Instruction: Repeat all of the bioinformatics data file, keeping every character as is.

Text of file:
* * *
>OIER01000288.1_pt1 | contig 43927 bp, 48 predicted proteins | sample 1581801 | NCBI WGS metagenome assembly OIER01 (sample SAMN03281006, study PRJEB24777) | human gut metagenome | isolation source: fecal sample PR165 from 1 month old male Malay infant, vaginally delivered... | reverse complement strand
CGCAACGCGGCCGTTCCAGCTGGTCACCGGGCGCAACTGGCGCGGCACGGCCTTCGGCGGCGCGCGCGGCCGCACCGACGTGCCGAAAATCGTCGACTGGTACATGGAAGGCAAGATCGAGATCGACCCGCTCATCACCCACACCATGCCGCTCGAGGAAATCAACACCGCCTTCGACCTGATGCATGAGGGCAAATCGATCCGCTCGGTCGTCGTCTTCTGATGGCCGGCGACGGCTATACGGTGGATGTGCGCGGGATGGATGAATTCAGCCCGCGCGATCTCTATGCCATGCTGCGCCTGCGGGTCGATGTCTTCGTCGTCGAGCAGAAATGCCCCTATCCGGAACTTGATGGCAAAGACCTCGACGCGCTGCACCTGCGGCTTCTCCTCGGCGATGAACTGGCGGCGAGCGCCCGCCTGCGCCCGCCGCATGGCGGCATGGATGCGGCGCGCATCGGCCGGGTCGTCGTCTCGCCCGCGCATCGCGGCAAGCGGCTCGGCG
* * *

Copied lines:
>OIER01000288.1_pt1 | contig 43927 bp, 48 predicted proteins | sample 1581801 | NCBI WGS metagenome assembly OIER01 (sample SAMN03281006, study PRJEB24777) | human gut metagenome | isolation source: fecal sample PR165 from 1 month old male Malay infant, vaginally delivered... | reverse complement strand
CGCAACGCGGCCGTTCCAGCTGGTCACCGGGCGCAACTGGCGCGGCACGGCCTTCGGCGGCGCGCGCGGCCGCACCGACGTGCCGAAAATCGTCGACTGGTACATGGAAGGCAAGATCGAGATCGACCCGCTCATCACCCACACCATGCCGCTCGAGGAAATCAACACCGCCTTCGACCTGATGCATGAGGGCAAATCGATCCGCTCGGTCGTCGTCTTCTGATGGCCGGCGACGGCTATACGGTGGATGTGCGCGGGATGGATGAATTCAGCCCGCGCGATCTCTATGCCATGCTGCGCCTGCGGGTCGATGTCTTCGTCGTCGAGCAGAAATGCCCCTATCCGGAACTTGATGGCAAAGACCTCGACGCGCTGCACCTGCGGCTTCTCCTCGGCGATGAACTGGCGGCGAGCGCCCGCCTGCGCCCGCCGCATGGCGGCATGGATGCGGCGCGCATCGGCCGGGTCGTCGTCTCGCCCGCGCATCGCGGCAAGCGGCTCGGCG